Yet documents on display at a new local history exhibition reveal the fascinating extent of the detailed plans made for the town's defence had the Nazis landed on British shores during World War Two.
Curators of the exhibition about local maps from the 1300s onwards were astonished when, two weeks before it was due to open to visitors at Pocklington Arts Centre, a man came forward to donate a piece of cartographical history that few knew had survived.
For around 20 years, John Plaistowe had owned the last remaining copy of a map of Pocklington issued to the Home Guard company tasked with protecting the town and its surrounding villages.
Around 30 men served with the volunteer unit - most too old for overseas deployment - and its captain was Tony Thoday, who lived in Clock Mill after the war. When he became infirm, Mr Plaistowe's wife cared for him, and after his death he left the map to her and her husband.
Local archivist Andrew Sefton was amazed to see the plan, which includes the locations of barricades that would have been laid across the main roads to delay invading convoys, as well the 'zones' the town would have been divided into under the command of smaller Home Guard detachments.
Back in 1939, when the map was published, it would have been distributed alongside an 'invasion plan' - an inventory of people, buildings and even farm equipment and the allocation of their designated roles should the invasion happen.
Although Pocklington's has not been traced, one of only three known examples to still exist in the East Riding has been secured to go on display with the map - the invasion plan for Bishop Wilton, a village five miles away.
Many of these sensitive and confidential documents would have been destroyed after the war without the ordinary people named in them ever knowing what their job would have been had the country fallen.
They were produced as booklets by invasion committees according to government criteria. Bishop Wilton's was chaired by the parish vicar, Reverend Richard Fawcett, and passed to the village school's headteacher Alan Hobbs in 1962.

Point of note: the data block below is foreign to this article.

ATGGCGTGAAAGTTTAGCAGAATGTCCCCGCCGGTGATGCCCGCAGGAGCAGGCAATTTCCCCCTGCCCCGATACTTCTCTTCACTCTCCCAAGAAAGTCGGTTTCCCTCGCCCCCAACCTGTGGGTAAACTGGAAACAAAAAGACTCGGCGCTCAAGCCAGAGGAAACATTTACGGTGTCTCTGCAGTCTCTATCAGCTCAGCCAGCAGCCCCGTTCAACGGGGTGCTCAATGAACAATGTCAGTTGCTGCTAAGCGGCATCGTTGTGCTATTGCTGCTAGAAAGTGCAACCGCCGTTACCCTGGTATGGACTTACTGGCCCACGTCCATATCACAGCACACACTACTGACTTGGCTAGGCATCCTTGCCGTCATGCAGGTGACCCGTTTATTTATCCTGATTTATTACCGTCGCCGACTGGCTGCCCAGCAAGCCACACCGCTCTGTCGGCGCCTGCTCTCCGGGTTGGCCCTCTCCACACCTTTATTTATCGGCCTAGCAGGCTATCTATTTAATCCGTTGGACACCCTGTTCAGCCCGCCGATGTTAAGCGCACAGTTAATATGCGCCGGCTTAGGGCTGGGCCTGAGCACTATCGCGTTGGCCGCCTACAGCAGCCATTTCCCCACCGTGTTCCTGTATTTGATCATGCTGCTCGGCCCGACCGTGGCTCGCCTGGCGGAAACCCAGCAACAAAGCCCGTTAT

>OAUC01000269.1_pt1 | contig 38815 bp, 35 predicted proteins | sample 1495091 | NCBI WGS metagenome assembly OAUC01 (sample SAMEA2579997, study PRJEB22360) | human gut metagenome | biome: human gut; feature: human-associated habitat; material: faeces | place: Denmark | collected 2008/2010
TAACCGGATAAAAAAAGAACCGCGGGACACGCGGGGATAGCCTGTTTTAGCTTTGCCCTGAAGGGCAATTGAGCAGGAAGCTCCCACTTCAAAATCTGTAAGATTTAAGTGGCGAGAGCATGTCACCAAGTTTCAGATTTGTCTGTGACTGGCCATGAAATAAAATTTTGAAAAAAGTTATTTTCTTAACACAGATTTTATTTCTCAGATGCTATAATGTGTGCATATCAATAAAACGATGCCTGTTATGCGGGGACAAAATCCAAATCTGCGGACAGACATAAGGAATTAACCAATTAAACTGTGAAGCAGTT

The Reverend Fawcett would have been a busy man had invasion succeeded - his positions included head warden, bomb reconnaissance officer, incident officer instructor and food organiser. His deputy chairman was the landlord of The Fleece Inn, and emergency rations were stored in the pub.
"Bishop Wilton's only survived because the local schoolmaster kept it in his possession. It lists everybody in the village and what their roles would have been - such as first aider or carer for the children. It even lists all of the tractors and which farmer they belonged to so that they could be requisitioned for the resistance effort," said Mr Sefton.
"Pocklington would have had a similar plan and we have never traced it. We would love to know if it still exists.
"Perhaps it has survived among someone's memorabilia. It is an extremely important historical document. We didn't even know the map existed until two weeks ago!"
The Home Guard archive also includes a photograph of the 30 men in the unit, though not all are named and little is known of their pre-war backgrounds. Mr Sefton is keen for anyone whose relatives may have served to attend the exhibition and help to identify them.
"It's amazing the amount of detailed planning that went into it all. In Bishop Wilton, the church would have been a first aid post and the school and village hall turned into rest and feeding centres. It was so well-organised. The tractors were all itemised in detail - in many ways there are similarities to what is happening in Ukraine now.
"The people on the list are all from Bishop Wilton families whose descendants still live there today."
The exhibition also includes 1850s maps drawn by local cartographer William Watson of Seaton Ross, known for his eye for detail, and an old map which shows Pocklington's parish church in 1360, before the tower was built in the 1400s.